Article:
Creation of Transgenic Cotton Overexpressing Salt Tolerant PP2A-C5 and Salt/Drought Tolerant AVP1



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The United States is the third largest cotton producer in the world and Texas is the No. 1 cotton producer in the US responsible for ~30% of nation’s cotton production. In Texas High Plains, drought and saline soils are the major limiting factors that reduce quantity and quality of cotton fibers. Also, the excessive use of fertilizers results in salt accumulation in cotton lands. This is in part due to severe drought conditions in dryland agricultural systems. In some instances, lands are no longer suitable for cotton production. This research uses Agrobacterium-mediated plant transformation to co-overexpress PP2A-C5 and AVP1 in cotton in order to generate a cotton variety that can outperform conventional cotton varieties under dryland and irrigated agricultural systems. PP2A-C5 is the catalytic subunit 5 of Arabidopsisprotein phosphatase 2A. Arabidopsis thaliana plants overexpressing PP2A-C5 are more tolerant to high concentrations of NaCl, KCl, and KNO3. PP2A-C5 mediated multi-salt tolerance is possibly achieved via positive up-regulation of the chloride channel proteins localized on the vacuolar membrane, e.g. CLCa and CLCc, which import NO3- and Cl- ions into vacuoles, respectively, at the expense of protons. AVP1, a vacuolar membrane bound H+ pyrophosphatase acidifies the vacuole. Therefore, the overexpression of AVP1 provides ample H+ availability in the vacuole to energize chloride ion channels, further enhancing NO3- , K+, and Cl- uptake. It also activates other secondary transporters such as Na+/H+ antiporters, K+, NO3-, and inorganic PO43- transporters. As a result, the osmotic pressure of the vacuole is increased making the transgenic plants more drought- and salt-tolerant. Also, these plants will be more efficient in nitrate, phosphate, and potassium (NPK) absorption. Therefore, these transgenic plants will be expected to outperform AVP1-overexpressing and PP2A-C5-overexpressing cotton plants in terms of drought and salinity tolerance and fertilizer use efficiency.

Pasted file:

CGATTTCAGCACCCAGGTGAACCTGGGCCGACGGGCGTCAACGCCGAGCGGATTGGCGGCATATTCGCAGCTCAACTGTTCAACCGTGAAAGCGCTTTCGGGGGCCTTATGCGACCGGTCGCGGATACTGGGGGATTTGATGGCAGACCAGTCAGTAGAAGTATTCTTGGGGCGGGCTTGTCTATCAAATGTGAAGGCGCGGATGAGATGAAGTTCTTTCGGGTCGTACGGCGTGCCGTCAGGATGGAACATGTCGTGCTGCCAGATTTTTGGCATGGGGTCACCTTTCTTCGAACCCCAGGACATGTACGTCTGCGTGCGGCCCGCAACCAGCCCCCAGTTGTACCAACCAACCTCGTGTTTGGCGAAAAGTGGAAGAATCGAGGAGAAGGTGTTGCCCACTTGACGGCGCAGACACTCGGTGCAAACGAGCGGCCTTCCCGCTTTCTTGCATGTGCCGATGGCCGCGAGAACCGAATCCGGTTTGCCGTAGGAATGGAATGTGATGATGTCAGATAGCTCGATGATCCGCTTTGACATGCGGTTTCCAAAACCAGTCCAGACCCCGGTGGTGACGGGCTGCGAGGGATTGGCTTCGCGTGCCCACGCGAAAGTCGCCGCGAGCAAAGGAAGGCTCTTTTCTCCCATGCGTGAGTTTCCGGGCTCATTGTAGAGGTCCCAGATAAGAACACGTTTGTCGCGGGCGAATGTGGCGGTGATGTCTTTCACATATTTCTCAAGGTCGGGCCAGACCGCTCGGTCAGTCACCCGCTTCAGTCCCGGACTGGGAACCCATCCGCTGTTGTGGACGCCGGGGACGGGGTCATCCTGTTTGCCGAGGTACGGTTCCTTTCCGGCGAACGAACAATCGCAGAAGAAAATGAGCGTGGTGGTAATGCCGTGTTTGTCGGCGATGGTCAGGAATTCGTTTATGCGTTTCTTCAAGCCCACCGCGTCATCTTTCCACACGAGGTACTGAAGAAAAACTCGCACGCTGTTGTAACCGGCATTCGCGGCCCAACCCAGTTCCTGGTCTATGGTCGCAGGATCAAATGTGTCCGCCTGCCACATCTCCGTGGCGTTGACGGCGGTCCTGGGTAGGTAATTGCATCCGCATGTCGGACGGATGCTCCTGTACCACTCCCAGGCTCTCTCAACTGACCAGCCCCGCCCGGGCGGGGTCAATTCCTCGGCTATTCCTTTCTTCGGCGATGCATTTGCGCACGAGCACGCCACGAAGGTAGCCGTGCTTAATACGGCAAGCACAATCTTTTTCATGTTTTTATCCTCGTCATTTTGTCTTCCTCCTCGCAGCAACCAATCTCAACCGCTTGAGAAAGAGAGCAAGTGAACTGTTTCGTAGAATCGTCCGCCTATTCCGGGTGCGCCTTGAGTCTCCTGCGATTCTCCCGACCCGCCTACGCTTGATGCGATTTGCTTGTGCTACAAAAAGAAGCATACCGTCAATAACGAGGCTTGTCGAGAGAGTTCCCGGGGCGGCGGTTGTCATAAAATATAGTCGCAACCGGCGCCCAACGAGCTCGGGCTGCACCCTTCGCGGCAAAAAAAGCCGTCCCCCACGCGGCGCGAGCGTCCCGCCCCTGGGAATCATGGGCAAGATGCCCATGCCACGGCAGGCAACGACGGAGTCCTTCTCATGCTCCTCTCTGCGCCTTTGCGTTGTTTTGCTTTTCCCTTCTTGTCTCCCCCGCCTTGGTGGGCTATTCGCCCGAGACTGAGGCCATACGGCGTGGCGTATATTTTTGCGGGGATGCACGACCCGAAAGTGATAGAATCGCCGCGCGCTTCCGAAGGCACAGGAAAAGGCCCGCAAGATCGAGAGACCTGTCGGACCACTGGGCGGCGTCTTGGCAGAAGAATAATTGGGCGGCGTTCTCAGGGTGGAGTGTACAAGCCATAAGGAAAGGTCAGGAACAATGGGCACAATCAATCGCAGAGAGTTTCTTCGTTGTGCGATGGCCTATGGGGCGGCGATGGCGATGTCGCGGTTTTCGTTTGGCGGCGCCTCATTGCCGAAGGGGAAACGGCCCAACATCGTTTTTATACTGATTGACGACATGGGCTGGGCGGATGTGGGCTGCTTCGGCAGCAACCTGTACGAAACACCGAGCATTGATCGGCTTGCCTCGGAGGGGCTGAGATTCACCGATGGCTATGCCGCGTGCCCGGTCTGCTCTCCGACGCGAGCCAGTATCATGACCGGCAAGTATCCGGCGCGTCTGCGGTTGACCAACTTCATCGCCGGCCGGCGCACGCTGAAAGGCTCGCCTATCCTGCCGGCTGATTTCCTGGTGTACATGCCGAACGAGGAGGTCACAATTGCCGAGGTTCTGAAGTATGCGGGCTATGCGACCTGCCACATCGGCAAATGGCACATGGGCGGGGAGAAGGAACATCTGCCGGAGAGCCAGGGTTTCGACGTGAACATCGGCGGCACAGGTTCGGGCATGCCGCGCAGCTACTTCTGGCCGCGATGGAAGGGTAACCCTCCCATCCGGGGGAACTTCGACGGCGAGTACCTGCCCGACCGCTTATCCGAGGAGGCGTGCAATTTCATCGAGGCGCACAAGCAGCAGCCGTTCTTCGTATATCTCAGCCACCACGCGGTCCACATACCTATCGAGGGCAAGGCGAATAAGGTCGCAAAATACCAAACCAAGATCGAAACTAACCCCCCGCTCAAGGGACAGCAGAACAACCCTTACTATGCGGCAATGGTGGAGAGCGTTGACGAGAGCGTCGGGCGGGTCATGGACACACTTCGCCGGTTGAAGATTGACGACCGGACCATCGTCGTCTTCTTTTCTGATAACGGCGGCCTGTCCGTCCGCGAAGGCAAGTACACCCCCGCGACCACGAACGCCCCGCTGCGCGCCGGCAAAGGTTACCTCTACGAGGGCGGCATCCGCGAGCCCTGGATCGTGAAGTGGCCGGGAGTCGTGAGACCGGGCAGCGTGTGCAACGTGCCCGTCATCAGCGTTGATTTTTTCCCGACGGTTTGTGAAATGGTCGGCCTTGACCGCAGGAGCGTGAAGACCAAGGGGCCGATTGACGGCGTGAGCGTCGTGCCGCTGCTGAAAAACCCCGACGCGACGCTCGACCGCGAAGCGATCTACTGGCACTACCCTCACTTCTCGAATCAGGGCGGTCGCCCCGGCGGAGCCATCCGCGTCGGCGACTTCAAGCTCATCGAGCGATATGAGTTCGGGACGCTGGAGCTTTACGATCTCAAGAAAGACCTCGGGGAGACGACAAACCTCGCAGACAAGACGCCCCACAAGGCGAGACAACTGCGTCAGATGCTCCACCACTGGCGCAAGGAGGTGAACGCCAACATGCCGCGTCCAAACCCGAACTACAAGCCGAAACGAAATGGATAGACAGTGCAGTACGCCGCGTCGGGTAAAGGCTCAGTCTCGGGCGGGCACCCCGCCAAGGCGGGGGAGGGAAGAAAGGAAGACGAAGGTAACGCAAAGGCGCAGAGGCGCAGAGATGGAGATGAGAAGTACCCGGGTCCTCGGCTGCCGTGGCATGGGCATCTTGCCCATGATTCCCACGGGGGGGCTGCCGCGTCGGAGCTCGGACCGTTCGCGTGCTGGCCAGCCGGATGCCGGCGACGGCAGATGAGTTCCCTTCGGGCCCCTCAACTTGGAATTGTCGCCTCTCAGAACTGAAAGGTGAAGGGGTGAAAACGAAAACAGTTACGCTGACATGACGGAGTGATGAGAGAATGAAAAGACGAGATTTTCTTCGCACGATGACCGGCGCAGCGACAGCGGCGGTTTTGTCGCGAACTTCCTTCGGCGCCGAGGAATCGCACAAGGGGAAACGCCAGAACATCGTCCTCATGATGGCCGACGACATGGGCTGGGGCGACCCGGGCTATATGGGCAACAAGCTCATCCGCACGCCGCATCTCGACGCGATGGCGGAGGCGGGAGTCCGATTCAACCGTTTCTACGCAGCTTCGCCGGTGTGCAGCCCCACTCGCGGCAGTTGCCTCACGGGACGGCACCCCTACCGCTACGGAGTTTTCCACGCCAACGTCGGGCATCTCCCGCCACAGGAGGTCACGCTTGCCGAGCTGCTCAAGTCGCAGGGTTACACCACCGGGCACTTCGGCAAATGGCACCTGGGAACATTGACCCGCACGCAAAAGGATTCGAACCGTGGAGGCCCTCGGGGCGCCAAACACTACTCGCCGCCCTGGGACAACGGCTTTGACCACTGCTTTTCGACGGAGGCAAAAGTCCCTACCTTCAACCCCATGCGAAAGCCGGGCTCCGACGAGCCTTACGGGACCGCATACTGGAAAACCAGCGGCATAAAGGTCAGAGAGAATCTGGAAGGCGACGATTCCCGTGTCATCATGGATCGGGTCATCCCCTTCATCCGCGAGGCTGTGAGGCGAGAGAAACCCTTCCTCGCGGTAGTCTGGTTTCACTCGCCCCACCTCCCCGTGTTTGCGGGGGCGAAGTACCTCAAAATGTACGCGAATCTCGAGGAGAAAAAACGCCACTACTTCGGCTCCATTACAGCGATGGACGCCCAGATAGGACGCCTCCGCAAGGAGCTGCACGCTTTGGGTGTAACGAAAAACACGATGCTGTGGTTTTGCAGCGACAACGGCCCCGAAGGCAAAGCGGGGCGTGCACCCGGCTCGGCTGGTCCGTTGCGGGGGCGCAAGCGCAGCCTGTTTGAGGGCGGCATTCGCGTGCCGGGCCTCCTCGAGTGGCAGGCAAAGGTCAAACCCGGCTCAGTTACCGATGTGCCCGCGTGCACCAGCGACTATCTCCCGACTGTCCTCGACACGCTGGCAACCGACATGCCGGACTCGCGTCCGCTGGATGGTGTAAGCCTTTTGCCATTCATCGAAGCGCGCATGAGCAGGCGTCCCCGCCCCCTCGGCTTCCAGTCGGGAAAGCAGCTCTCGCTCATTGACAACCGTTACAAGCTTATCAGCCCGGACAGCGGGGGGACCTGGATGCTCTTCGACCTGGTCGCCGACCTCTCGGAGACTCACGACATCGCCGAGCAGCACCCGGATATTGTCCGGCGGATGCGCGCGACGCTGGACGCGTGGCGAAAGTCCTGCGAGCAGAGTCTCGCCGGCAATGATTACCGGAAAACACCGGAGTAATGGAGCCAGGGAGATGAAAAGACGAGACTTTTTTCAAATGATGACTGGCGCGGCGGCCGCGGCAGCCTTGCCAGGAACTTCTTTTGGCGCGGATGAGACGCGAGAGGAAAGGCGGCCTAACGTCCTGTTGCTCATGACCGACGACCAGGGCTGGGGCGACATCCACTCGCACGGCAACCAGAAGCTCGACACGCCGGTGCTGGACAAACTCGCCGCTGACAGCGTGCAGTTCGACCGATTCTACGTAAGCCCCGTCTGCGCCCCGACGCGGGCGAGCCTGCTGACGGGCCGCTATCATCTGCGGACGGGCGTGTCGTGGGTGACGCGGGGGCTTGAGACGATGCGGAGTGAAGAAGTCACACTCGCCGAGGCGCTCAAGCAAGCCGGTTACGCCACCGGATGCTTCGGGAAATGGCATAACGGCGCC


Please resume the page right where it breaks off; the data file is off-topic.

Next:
cotton, abiotic stress, genetic modification